Aerobic Interval TrainingApril 18, 2011 Written by JP [Font too small?]
Aerobic interval training is by far my favorite form of cardiovascular exercise. It doesn’t matter if I’m on a treadmill, in the gym or walking on the beach. I could be alone or training a group of clients. The bottom line is that if I’m working out, part of my routine is almost certainly composed of walking at variable inclines and speeds. That’s essentially what aerobic interval training (AIT) is. Instead of walking at a constant pace for prolonged periods of time, you simply push yourself to walk faster/harder for shorter intervals followed by less intense intervals in between.
According to a recent review by the Mayo Clinic, AIT confers certain unique health benefits when compared to more conventional forms of exercise. Chief among the evidence-based claims made by the Clinic staff are the following incentives: 1) it will help you burn more calories; 2) it can improve aerobic capacity; 3) it minimizes muscle soreness by discouraging the “buildup of waste products in your muscles” and; 4) it makes your workout less boring and monotonous. (1)
The impact of cardiovascular disease on the population at large is nearly incalculable. The likelihood of living a long life without encountering some heart-related health issue is exceedingly uncommon in the 21st century. And when the day comes that you are diagnosed with high blood pressure, high cholesterol or some degree of arterial blockage, the march toward putting you on medications to address these risk factors will likely begin. As it so happens, aerobic interval training appears to be a valuable tool in forestalling various forms of cardiovascular damage and dysfunction and may even serve to prevent the development of heart disease in the first place.
A powerful new study appearing in the European Journal of Cardiovascular Prevention & Rehabilitation compared the effects of AIT vs. “isocaloric moderate intensity continuous training” or MIT in a group of 88 patients with essential hypertension. All of the study participants took part in three sessions of treadmill walking per week for a total of 12 weeks. The findings of the trial were nothing short of stunning:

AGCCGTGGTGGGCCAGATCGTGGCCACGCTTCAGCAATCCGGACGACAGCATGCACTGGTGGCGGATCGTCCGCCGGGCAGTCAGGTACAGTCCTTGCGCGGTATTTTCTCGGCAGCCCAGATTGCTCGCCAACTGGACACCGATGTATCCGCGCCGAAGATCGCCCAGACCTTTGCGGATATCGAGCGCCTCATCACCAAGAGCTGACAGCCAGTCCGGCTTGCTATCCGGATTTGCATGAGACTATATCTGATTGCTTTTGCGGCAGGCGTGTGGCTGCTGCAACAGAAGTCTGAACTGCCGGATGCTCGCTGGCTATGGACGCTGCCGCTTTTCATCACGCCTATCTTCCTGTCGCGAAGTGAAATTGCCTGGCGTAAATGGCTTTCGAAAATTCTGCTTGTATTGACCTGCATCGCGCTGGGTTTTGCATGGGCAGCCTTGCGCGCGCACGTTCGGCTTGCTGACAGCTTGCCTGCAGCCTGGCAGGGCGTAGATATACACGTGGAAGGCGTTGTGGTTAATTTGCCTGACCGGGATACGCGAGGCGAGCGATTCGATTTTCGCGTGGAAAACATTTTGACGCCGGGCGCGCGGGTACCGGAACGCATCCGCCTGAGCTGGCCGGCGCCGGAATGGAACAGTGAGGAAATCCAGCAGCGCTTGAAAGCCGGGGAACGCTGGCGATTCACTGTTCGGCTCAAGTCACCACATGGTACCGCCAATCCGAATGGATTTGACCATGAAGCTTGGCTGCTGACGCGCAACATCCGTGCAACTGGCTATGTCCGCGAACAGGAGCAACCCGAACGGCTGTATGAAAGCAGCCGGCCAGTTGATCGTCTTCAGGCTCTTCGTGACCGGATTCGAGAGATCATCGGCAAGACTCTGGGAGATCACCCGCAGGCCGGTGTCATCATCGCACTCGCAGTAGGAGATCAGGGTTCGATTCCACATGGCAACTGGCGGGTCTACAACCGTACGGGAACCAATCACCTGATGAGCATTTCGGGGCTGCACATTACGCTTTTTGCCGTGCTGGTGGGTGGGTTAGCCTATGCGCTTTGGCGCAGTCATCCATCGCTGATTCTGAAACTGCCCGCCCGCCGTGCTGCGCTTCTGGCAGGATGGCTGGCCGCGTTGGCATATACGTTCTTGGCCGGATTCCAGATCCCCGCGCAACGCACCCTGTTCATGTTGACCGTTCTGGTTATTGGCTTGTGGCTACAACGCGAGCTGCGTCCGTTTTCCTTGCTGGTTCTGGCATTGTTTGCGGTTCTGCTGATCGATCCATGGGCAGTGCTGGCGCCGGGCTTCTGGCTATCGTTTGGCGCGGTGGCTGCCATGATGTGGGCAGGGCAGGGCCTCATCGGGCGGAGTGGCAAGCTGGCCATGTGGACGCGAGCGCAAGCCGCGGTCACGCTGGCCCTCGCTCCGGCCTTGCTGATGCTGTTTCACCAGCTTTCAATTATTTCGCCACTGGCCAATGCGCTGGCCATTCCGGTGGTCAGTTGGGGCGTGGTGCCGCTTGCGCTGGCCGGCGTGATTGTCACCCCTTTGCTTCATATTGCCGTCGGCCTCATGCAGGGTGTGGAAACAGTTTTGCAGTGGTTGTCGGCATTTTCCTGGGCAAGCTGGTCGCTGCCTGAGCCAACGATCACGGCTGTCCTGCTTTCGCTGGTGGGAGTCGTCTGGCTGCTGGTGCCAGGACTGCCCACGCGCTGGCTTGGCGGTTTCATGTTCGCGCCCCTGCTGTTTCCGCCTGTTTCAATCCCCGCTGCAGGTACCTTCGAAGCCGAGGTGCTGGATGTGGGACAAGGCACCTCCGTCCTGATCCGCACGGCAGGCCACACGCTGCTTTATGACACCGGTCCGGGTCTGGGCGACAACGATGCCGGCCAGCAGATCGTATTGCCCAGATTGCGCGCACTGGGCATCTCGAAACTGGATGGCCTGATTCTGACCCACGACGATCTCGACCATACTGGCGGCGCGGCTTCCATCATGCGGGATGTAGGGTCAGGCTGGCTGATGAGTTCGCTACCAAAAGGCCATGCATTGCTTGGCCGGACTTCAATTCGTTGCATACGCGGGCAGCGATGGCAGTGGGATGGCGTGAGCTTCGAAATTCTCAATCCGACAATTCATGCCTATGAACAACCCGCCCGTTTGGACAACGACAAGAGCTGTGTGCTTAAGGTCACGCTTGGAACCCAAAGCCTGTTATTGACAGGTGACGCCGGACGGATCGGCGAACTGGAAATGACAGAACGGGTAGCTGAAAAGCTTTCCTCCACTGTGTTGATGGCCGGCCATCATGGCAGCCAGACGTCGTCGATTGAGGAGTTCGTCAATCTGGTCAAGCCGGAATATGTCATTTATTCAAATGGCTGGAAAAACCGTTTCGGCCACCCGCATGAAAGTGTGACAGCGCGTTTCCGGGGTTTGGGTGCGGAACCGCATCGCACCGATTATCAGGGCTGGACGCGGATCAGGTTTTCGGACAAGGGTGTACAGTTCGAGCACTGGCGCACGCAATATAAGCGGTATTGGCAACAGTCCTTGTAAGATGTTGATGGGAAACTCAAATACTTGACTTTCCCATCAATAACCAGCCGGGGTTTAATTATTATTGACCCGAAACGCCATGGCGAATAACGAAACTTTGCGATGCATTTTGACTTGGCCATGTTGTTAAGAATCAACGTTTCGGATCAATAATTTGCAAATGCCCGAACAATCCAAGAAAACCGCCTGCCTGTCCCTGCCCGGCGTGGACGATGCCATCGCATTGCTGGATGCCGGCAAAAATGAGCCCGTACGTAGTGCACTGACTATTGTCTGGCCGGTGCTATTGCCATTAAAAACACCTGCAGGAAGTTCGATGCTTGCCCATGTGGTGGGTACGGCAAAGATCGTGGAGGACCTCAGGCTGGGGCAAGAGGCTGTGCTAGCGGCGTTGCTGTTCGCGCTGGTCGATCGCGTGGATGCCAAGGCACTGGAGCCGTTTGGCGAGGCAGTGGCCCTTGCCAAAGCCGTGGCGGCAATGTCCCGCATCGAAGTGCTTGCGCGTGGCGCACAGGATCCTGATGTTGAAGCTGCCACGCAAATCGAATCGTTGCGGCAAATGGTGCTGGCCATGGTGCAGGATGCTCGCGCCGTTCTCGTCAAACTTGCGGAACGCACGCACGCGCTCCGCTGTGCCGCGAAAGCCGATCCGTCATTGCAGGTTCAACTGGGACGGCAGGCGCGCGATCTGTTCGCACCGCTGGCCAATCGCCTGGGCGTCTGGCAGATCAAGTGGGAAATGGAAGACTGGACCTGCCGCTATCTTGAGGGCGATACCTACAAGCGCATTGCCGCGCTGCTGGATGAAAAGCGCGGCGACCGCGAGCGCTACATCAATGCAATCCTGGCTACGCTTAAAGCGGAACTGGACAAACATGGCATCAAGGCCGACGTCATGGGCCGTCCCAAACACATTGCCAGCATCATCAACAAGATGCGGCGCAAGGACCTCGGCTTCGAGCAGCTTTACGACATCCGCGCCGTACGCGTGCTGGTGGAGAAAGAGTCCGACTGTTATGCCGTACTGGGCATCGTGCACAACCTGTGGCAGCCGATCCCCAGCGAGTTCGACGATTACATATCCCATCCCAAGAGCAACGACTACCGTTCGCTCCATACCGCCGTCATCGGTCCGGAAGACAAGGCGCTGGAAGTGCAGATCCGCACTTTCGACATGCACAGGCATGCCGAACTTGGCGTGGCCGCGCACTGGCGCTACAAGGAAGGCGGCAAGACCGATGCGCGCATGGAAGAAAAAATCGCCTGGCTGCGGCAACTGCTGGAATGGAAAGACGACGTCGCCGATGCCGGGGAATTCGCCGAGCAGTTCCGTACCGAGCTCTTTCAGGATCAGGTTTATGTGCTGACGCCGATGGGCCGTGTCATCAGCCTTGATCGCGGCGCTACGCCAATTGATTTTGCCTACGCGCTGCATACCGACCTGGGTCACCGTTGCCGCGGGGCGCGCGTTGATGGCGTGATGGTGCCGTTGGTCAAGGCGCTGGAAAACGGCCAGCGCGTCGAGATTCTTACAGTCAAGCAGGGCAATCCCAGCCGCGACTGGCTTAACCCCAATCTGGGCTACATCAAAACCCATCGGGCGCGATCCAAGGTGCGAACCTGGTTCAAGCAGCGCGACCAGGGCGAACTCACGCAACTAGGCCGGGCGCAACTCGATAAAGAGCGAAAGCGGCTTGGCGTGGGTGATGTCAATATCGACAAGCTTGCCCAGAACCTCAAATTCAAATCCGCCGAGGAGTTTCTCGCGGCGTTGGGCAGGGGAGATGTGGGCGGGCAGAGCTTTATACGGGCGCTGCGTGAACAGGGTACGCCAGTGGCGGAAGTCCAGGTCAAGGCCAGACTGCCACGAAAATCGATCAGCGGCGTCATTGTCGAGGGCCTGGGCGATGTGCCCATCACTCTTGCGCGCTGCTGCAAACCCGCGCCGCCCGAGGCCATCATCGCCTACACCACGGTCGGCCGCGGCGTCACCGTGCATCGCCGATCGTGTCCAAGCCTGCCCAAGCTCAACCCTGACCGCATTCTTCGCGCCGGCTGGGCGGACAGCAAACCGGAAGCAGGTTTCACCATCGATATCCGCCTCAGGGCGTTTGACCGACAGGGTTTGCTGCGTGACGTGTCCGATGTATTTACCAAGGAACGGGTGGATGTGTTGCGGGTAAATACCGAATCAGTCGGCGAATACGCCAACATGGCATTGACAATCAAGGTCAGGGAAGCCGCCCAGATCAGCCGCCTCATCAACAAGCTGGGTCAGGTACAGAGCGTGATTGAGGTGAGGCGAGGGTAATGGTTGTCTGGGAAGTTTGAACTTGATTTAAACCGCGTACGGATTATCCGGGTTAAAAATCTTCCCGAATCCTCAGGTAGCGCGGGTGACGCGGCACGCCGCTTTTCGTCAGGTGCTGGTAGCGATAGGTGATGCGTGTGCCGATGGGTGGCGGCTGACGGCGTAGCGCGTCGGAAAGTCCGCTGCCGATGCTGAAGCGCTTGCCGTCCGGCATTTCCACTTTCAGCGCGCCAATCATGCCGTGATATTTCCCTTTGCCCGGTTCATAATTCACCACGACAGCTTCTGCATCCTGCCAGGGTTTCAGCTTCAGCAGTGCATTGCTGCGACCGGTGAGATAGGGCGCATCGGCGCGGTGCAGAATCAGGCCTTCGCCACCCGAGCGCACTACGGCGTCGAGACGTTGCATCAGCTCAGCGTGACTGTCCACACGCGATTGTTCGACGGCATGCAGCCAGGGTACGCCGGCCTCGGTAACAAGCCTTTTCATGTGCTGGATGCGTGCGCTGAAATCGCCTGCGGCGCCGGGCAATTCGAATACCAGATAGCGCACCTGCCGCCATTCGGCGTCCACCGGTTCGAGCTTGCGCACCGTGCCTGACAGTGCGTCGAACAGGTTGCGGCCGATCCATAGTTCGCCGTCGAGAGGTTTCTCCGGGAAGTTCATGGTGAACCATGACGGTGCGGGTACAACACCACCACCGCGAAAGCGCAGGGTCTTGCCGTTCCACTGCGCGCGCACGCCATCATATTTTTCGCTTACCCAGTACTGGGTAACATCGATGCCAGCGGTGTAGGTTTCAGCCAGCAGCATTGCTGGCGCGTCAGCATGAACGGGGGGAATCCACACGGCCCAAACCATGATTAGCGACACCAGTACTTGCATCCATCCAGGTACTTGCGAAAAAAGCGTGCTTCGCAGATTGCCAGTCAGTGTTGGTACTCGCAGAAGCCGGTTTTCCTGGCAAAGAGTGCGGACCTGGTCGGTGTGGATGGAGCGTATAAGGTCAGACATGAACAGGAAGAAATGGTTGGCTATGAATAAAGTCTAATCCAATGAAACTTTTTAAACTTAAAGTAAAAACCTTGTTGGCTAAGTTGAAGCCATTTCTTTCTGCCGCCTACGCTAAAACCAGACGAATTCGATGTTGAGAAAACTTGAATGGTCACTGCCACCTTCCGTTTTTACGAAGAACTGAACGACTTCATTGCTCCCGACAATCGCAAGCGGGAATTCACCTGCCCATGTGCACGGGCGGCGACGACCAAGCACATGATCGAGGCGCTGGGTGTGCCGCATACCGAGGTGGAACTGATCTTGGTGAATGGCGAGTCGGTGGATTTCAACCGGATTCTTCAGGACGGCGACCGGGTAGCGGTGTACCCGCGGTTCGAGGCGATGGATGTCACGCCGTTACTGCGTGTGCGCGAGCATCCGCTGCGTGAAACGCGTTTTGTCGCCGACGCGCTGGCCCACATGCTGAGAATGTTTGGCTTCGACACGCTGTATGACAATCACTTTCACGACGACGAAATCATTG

- The interval training group demonstrated a reduction in systolic blood pressure of 12 mmHg as compared to only 4.5 mmHg in the continuous training group.
- Diastolic blood pressure declined by 8 mmHg in the AIT volunteers and only 3.5 mmHg in the MIT volunteers.
Other measures of aerobic capacity and cardiovascular health including VO(2max) or maximal oxygen uptake and flow mediated dilation were primarily evident in the AIT participants. The authors of the experiment concluded that, “This study indicates that the blood pressure reducing effect of exercise in essential hypertension is intensity dependent. Aerobic interval training is an effective method to lower blood pressure and improve other cardiovascular risk factors.” (2)
The prospect of preventing heart disease in at-risk populations is at least as exciting a concept to me as treating it naturally. Several recent interventions have established that the regular practice of aerobic interval training can reverse the trend toward cardiovascular damage in obese adolescents and young adults. In fact, when out-of-shape youth stick with an AIT regime for 3 months or more, it tends to restore diastolic and systolic cardiac function to a level expected in their lean counterparts. What’s more, some of the positive studies have only demanded an exercise regiment of 2-3 times weekly. As a bonus, overweight adolescents in the AIT clinical trials lost more body fat and weight, and exhibited other positive health shifts, such as a greater decline in blood sugar and insulin in comparison to other forms of exercise. (3,4,5)